Making an emotional appeal


BY ALVIN TAY

A BOOK of ideas, not rules, Creative Leaps: 10 Lessons In Effective Advertising Inspired At Saatchi & Saatchi by Michael Newman (John Wiley & Sons) is a book for anyone involved in marketing, advertising, or brand creation – indeed anyone interested in the power of ideas and the practical magic they can conjure. Or as Newman said tongue in cheek in an interview with StarBiz: “Anyone willing to part with US$29.90.”  

Creative Leaps offers firsthand insights into the advertising campaigns of Saatchi & Saatchi, revealing the theories behind each campaign strategy, the process behind creativity, and the behind-the-scene stories involved in each project. But Newman insists that this is not a book about Saatchi & Saatchi. 

“It is about lessons learnt there from first-hand experience, with scars still visible in places,” he said. 

Michael Newman

His book includes a CD-ROM filled with extra material and interviews with high-profile ad makers. It takes an insider look at the inner creative workings of Saatchi & Saatchi and the stories behind some of their most successful advertising campaigns in Australasia. 

In his book, Newman said that too much advertising today tried to be “logical when it should be trying to be likeable”. 

When asked what he was getting at, he said: “I’m making an emotional appeal. I’m trying to point out that brands must make an emotional connection with their audience if they want to succeed these days.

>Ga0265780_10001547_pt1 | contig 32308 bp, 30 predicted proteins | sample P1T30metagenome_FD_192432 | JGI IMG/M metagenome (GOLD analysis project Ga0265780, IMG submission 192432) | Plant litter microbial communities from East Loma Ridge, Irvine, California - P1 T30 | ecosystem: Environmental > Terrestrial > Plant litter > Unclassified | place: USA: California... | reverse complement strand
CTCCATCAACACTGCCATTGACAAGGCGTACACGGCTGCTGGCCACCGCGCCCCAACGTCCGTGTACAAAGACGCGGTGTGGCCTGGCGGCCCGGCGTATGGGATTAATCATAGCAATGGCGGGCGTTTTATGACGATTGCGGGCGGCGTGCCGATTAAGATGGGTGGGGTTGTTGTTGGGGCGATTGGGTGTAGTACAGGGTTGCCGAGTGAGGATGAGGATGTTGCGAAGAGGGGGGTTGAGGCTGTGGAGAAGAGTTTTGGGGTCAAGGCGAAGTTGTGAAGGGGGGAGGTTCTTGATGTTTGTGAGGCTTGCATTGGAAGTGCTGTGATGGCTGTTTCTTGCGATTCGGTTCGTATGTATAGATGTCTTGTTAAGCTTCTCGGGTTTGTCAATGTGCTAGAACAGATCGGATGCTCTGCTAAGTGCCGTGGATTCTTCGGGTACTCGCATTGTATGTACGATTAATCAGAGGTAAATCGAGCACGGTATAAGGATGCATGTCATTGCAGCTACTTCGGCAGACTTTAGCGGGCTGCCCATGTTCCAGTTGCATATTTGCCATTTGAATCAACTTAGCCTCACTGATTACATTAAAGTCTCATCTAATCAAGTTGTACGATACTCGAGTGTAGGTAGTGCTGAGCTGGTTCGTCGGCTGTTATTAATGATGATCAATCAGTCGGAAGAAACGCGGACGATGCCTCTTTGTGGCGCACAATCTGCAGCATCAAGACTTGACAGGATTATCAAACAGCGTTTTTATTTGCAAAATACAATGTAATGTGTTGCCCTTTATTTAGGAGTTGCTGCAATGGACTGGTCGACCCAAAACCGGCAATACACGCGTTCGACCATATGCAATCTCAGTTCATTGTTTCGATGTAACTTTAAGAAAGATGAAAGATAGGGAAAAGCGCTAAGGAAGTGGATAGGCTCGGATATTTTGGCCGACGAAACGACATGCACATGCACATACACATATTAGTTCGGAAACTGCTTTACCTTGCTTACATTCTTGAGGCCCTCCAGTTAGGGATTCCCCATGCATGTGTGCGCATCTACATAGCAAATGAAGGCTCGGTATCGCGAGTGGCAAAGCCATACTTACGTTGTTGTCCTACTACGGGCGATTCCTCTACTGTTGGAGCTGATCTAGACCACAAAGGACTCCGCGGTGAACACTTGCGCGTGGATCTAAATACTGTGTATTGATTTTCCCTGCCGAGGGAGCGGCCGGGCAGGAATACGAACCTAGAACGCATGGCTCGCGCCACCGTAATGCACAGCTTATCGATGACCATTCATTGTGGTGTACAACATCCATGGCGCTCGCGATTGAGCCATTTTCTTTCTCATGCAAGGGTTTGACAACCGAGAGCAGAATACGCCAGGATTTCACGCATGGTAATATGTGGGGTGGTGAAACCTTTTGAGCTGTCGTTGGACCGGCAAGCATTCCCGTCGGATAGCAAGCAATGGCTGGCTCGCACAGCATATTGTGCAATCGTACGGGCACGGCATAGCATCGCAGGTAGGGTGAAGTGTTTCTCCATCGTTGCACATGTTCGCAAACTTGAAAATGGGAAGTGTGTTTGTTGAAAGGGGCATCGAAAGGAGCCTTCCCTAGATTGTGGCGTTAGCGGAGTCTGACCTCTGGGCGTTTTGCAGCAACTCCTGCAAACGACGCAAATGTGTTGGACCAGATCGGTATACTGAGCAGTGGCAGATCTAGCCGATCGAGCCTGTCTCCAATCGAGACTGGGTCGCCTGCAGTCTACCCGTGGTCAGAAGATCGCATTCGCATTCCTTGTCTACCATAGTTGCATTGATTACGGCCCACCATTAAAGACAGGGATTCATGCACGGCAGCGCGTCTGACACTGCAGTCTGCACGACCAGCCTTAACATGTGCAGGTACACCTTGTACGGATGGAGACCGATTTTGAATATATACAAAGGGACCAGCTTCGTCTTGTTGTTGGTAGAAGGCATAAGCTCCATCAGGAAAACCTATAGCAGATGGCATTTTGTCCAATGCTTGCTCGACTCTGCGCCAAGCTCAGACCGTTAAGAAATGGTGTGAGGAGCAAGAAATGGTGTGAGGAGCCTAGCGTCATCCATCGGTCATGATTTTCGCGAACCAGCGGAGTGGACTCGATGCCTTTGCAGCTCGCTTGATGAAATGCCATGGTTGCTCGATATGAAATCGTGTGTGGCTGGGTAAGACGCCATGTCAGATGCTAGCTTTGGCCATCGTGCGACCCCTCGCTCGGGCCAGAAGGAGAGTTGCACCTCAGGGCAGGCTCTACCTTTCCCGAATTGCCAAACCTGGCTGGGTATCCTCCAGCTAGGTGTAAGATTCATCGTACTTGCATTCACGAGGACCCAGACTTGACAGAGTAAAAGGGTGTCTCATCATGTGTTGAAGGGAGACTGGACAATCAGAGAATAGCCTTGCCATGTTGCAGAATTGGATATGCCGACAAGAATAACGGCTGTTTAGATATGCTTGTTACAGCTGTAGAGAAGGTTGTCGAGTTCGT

“Advertising is seduction. But, as Marvin Fensky said, you can’t logic your way into someone’s heart. 

“Nike didn’t get rich by marketing the stitching used in their shoes, or explaining about the glues or the strength of the rubber. Nike didn’t do it with rational product features at all. 

“Instead, they sold emotion, drama, and attitude. Heart sell, not hard sell. 

“When Apple launched the incredible I-Mac, they didn’t market the logical features of the machine; instead, they sold its pure sensuality and aesthetics, with an ad showing all the different lolly colours that the computer came in, with a one-word headline that simply said: 'Yum.'“ 

Newman said it had been calculated that one-third of the world’s wealth was located in people’s heads, as brands. 

During the interview I asked Newman what he meant and he said: “It is about the emotional connection instead of being about just selling on the benefits of a product,” adding that one had to “create fans of their customers.” 

Newman said that while brands and advertising were all about simplicity, the ad industry was anything but simple. Research companies are not paid to deliver simplicity; they are paid by evidence of industry. Marketers have been swamped with data and are yet starved of understanding, insight, connection, and humanity. 

He said many marketing people and agencies and clients alike were still trying to control their brand communications based on rationalisations from the conscious mind. This means they are not even close to the way people really think. Forget expressions like sustainable product advantage.  

According to Newman, it is what you remove from an ad that frequently makes it more powerful gaining more “human attention. But, I would add, how difficult it is to be simple.”  

Newman is one of Australia’s leading creative figures. As executive creative director of Saatchi & Saatchi from 1996 to 2001, he led the agency back to the top of the country’s award tallies, and initiated its strongest period of growth and financial success. He was also a director of the Worldwide Toyota Board. 

His parting shot for “suits”? “Try a one-word brief”. And creatives? “Write visual ideas that have ambiguity and surprise which forces interest”. 

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